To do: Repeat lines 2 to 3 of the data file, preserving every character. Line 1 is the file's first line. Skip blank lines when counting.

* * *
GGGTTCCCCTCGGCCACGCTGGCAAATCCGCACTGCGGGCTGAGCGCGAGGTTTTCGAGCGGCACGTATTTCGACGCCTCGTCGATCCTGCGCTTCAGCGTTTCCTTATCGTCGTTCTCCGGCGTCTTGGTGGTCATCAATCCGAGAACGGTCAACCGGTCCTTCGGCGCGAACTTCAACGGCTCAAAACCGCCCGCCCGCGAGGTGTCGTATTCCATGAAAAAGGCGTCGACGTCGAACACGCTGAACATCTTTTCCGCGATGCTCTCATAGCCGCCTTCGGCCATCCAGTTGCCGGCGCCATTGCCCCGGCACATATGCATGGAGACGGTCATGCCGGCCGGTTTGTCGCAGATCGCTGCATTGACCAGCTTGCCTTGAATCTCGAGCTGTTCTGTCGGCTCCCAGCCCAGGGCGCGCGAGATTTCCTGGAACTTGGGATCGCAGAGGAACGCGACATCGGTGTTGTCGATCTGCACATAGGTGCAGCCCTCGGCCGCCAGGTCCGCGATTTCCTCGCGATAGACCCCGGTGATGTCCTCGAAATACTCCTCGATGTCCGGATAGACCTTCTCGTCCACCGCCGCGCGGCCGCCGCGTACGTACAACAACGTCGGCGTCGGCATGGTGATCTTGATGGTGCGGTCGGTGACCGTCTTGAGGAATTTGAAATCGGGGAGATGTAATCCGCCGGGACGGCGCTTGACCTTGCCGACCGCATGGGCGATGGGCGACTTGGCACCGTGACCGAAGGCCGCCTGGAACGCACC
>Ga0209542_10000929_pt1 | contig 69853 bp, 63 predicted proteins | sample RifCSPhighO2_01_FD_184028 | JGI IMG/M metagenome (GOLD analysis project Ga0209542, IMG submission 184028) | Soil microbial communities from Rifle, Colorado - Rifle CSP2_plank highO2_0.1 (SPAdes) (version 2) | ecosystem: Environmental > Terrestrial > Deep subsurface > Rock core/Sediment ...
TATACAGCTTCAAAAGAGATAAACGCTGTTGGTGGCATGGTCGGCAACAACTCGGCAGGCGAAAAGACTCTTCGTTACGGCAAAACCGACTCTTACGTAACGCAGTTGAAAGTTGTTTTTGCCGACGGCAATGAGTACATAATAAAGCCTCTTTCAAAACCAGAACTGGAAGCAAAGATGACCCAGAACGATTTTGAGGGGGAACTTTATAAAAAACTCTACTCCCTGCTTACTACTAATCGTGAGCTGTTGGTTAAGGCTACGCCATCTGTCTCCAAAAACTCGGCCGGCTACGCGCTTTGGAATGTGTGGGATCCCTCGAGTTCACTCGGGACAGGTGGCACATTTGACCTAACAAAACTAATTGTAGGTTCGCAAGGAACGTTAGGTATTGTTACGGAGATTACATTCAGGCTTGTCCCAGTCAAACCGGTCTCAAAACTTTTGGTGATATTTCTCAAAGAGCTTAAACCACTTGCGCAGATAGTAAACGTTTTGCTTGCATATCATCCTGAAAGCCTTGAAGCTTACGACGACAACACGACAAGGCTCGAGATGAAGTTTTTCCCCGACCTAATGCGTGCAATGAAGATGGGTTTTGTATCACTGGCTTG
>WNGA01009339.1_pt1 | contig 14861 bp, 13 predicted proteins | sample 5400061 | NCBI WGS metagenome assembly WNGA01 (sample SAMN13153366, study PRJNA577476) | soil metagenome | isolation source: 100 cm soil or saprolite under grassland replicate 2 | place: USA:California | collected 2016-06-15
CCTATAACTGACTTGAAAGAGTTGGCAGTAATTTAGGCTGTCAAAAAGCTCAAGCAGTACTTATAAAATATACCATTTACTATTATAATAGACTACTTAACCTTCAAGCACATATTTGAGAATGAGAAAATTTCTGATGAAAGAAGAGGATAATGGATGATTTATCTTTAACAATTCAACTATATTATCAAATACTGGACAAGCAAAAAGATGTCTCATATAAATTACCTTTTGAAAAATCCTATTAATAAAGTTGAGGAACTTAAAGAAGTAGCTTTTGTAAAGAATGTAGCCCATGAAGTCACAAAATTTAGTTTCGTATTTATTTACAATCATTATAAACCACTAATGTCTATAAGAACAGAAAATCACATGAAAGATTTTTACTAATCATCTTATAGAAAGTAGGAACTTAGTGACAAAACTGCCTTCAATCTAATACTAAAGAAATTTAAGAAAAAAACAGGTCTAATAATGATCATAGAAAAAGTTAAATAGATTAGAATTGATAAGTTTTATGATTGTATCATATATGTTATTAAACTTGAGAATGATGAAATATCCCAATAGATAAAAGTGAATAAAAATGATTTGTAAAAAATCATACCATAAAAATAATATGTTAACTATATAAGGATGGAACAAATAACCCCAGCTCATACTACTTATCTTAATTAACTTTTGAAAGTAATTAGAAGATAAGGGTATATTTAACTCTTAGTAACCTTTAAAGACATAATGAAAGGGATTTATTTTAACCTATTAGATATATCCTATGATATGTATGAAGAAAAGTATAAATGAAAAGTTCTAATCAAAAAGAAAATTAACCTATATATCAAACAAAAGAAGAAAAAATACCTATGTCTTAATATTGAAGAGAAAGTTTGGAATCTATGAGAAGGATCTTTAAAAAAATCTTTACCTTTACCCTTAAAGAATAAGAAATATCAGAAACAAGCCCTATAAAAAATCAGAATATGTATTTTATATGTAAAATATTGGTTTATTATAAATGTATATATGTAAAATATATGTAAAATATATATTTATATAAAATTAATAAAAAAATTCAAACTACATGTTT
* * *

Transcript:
>Ga0209542_10000929_pt1 | contig 69853 bp, 63 predicted proteins | sample RifCSPhighO2_01_FD_184028 | JGI IMG/M metagenome (GOLD analysis project Ga0209542, IMG submission 184028) | Soil microbial communities from Rifle, Colorado - Rifle CSP2_plank highO2_0.1 (SPAdes) (version 2) | ecosystem: Environmental > Terrestrial > Deep subsurface > Rock core/Sediment ...
TATACAGCTTCAAAAGAGATAAACGCTGTTGGTGGCATGGTCGGCAACAACTCGGCAGGCGAAAAGACTCTTCGTTACGGCAAAACCGACTCTTACGTAACGCAGTTGAAAGTTGTTTTTGCCGACGGCAATGAGTACATAATAAAGCCTCTTTCAAAACCAGAACTGGAAGCAAAGATGACCCAGAACGATTTTGAGGGGGAACTTTATAAAAAACTCTACTCCCTGCTTACTACTAATCGTGAGCTGTTGGTTAAGGCTACGCCATCTGTCTCCAAAAACTCGGCCGGCTACGCGCTTTGGAATGTGTGGGATCCCTCGAGTTCACTCGGGACAGGTGGCACATTTGACCTAACAAAACTAATTGTAGGTTCGCAAGGAACGTTAGGTATTGTTACGGAGATTACATTCAGGCTTGTCCCAGTCAAACCGGTCTCAAAACTTTTGGTGATATTTCTCAAAGAGCTTAAACCACTTGCGCAGATAGTAAACGTTTTGCTTGCATATCATCCTGAAAGCCTTGAAGCTTACGACGACAACACGACAAGGCTCGAGATGAAGTTTTTCCCCGACCTAATGCGTGCAATGAAGATGGGTTTTGTATCACTGGCTTG